ambition, than in promoting the cause of Christ, and
are said to corrupt and modify, by a variety of inven-
tions, the pure doctrine of the Gospel, in order to
render it more generally palatable, and to increase
the number of their ambiguous converts.

III. A famous question arose in this century, The contest
relating to the conduct of the Jesuits in China, and relating to
their manner of promoting the cause of the Gospel, nes
by permitting the new converts to observe the reli- Chinese
gious rites and customs of their ancestors. This Christians
question was decided to the disadvantage of the mis- their ancient
sionaries, in 1704, by Clement XI. who, by a solemn rites.
edict, forbade the Chinese Christians to practise the
religious rites of their ancestors, and more especially
those which are celebrated by the Chinese in honor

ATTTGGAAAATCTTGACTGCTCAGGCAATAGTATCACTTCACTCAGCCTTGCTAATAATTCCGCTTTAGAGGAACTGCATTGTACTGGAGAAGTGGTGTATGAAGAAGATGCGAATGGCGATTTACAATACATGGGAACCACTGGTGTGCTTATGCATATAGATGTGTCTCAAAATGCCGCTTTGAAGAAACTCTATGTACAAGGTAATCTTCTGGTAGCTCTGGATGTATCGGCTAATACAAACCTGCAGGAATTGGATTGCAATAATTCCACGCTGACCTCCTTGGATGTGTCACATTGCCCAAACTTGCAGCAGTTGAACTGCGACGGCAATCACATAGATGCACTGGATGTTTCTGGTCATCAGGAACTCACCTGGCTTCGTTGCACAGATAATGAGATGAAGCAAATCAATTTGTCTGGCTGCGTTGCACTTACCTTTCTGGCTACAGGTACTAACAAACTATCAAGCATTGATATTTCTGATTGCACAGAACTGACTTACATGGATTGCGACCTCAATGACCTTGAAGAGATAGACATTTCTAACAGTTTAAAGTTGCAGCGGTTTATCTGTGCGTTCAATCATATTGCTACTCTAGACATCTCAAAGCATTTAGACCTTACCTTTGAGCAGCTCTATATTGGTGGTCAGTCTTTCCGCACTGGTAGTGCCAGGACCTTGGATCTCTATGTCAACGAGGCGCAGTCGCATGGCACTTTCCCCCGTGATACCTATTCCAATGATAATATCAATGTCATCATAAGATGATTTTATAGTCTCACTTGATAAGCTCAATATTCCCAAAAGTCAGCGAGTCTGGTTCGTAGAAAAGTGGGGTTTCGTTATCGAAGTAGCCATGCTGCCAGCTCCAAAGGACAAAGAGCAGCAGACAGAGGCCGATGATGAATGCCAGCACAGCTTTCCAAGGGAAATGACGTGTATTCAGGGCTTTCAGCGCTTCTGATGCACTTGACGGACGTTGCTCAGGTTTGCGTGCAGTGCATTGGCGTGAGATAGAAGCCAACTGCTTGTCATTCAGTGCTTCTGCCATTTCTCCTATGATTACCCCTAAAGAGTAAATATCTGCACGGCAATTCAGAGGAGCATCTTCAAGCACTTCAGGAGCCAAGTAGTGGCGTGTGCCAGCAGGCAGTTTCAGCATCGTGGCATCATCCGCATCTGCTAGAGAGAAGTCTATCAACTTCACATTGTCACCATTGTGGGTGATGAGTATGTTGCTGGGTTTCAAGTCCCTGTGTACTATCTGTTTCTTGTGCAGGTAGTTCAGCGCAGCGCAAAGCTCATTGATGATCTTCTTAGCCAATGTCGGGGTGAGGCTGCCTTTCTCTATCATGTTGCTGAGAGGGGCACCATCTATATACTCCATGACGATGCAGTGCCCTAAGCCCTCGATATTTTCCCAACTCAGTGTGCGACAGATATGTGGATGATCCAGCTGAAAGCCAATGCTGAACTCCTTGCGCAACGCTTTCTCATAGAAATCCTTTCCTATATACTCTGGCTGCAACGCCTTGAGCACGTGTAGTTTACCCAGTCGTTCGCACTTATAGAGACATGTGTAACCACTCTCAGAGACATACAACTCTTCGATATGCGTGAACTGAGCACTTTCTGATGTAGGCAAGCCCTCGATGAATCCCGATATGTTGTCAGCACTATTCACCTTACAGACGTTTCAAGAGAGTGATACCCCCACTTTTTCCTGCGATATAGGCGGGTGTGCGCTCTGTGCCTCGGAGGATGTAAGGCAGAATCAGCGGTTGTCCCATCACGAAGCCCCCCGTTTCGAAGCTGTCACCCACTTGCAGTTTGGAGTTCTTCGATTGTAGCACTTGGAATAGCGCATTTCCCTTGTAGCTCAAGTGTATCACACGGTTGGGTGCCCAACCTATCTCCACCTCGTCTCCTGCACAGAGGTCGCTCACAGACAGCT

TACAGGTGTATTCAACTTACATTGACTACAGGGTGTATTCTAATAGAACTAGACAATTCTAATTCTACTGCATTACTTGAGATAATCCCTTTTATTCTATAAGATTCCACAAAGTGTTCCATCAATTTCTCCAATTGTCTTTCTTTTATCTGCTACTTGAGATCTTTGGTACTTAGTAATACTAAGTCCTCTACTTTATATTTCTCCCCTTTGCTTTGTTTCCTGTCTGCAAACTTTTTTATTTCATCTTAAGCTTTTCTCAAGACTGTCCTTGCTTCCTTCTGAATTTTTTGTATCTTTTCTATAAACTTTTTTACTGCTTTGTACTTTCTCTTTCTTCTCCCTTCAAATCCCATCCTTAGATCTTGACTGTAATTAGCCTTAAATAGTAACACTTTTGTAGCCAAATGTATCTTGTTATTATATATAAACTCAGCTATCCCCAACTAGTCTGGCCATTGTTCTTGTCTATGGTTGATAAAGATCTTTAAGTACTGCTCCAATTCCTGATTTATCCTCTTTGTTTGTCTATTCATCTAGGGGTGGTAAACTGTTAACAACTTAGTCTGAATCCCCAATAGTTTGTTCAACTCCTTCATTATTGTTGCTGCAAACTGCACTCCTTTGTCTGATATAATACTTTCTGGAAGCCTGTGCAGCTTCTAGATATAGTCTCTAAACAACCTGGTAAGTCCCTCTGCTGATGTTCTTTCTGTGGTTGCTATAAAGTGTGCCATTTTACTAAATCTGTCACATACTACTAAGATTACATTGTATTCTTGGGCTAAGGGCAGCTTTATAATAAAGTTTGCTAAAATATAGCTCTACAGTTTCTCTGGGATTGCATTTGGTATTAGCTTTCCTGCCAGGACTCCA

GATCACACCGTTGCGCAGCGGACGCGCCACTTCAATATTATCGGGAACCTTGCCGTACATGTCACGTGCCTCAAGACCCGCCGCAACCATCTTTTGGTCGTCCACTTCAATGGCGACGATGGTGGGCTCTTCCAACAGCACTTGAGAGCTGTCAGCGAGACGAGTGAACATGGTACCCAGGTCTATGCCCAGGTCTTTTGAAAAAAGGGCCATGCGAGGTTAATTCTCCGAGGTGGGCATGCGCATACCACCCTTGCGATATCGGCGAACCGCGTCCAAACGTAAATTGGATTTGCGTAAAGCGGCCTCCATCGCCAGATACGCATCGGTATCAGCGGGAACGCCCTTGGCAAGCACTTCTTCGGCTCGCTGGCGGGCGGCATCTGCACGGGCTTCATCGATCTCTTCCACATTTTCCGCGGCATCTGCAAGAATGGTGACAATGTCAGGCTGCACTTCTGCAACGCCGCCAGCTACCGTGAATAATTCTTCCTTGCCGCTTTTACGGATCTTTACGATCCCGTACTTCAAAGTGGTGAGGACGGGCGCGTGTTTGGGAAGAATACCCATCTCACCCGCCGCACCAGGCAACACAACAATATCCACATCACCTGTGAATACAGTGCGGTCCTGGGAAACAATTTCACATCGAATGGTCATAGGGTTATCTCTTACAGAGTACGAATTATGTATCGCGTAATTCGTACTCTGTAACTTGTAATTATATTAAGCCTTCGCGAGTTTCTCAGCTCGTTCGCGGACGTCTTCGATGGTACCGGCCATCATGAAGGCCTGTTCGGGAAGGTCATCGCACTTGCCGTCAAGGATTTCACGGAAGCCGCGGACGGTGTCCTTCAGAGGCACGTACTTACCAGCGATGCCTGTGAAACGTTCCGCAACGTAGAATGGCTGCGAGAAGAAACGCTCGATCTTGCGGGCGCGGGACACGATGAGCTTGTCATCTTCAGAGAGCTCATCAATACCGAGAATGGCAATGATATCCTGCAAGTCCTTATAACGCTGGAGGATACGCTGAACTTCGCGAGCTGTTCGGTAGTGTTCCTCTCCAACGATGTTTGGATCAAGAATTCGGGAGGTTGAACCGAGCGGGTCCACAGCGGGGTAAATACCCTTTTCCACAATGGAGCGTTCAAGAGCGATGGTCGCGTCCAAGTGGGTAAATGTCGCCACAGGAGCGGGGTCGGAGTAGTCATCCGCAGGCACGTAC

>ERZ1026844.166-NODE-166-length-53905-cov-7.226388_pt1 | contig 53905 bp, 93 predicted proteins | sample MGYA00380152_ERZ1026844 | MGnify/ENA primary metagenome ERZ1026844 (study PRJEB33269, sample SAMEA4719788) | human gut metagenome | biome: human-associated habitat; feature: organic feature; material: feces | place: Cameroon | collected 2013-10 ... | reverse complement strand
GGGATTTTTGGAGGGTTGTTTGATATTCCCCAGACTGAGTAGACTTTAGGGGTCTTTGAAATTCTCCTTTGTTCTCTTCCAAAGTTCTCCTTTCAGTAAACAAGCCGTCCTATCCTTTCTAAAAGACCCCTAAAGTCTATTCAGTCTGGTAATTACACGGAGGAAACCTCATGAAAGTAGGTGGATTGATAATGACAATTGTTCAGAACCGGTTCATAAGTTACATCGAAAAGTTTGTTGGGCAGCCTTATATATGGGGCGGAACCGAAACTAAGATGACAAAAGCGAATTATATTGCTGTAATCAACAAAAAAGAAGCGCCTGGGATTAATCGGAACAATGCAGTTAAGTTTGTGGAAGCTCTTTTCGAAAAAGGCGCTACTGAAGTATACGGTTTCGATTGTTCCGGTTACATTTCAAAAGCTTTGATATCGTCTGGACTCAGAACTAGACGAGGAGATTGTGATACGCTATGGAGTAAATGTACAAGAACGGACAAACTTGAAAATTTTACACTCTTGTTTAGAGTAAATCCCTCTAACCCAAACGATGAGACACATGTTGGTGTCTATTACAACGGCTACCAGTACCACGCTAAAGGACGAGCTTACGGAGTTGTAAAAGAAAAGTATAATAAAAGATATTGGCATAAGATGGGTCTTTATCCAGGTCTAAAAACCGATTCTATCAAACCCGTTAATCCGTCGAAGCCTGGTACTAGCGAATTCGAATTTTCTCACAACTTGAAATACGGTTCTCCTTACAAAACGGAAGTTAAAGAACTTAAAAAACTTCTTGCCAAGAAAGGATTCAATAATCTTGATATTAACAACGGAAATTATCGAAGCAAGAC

of their deceased parents, and of their great lawgiver
Confucius. This severe edict was, nevertheless, con-
siderably mitigated in 1715, in order to appease, no
doubt, the resentment of the Jesuits, whom it exas-
perated in the highest degree; for the pontiff allowed
the missionaries to make use of the word tien, to
express the divine nature, with the addition of the
word tchu, to remove its ambiguity, and make it
evident, that it was not the heaven, but the Lord of
heaven, that the Christian doctors worshipeda: he also
permitted the observance of those ceremonies which
had so highly offended the adversaries of the Jesuits,
on condition that they should be considered merely as
marks of respect to their parents, and as tokens of
civil homage to their lawgivers, without being abused
to the purposes of superstition, or even being viewed
in a religious point of light. In consequence of this
second papal edict, considerable indulgence is granted
to the Chinese converts : among other things, they
have in their houses tablets, on which the names of
their ancestors, and particularly of Confucius, are

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* The phrase Tien Tchu signifies the Lord of heaven.